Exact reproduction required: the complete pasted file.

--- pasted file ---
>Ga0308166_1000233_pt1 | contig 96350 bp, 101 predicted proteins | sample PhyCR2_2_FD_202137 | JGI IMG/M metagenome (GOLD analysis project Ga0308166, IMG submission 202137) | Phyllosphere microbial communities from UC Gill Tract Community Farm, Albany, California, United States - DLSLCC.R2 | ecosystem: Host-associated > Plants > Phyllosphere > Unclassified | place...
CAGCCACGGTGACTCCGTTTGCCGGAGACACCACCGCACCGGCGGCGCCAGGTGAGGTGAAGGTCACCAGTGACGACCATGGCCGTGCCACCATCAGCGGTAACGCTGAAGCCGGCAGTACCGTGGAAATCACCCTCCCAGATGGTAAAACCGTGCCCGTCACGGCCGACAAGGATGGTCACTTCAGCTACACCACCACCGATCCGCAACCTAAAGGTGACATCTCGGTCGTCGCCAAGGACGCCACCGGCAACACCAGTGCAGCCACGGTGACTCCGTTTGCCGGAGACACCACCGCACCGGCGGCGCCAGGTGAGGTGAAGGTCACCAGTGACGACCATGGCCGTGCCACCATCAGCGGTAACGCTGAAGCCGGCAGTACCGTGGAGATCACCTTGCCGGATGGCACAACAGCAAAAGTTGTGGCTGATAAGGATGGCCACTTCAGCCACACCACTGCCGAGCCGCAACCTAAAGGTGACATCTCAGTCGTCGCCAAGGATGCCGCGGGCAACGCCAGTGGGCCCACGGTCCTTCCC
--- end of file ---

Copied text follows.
>Ga0308166_1000233_pt1 | contig 96350 bp, 101 predicted proteins | sample PhyCR2_2_FD_202137 | JGI IMG/M metagenome (GOLD analysis project Ga0308166, IMG submission 202137) | Phyllosphere microbial communities from UC Gill Tract Community Farm, Albany, California, United States - DLSLCC.R2 | ecosystem: Host-associated > Plants > Phyllosphere > Unclassified | place...
CAGCCACGGTGACTCCGTTTGCCGGAGACACCACCGCACCGGCGGCGCCAGGTGAGGTGAAGGTCACCAGTGACGACCATGGCCGTGCCACCATCAGCGGTAACGCTGAAGCCGGCAGTACCGTGGAAATCACCCTCCCAGATGGTAAAACCGTGCCCGTCACGGCCGACAAGGATGGTCACTTCAGCTACACCACCACCGATCCGCAACCTAAAGGTGACATCTCGGTCGTCGCCAAGGACGCCACCGGCAACACCAGTGCAGCCACGGTGACTCCGTTTGCCGGAGACACCACCGCACCGGCGGCGCCAGGTGAGGTGAAGGTCACCAGTGACGACCATGGCCGTGCCACCATCAGCGGTAACGCTGAAGCCGGCAGTACCGTGGAGATCACCTTGCCGGATGGCACAACAGCAAAAGTTGTGGCTGATAAGGATGGCCACTTCAGCCACACCACTGCCGAGCCGCAACCTAAAGGTGACATCTCAGTCGTCGCCAAGGATGCCGCGGGCAACGCCAGTGGGCCCACGGTCCTTCCC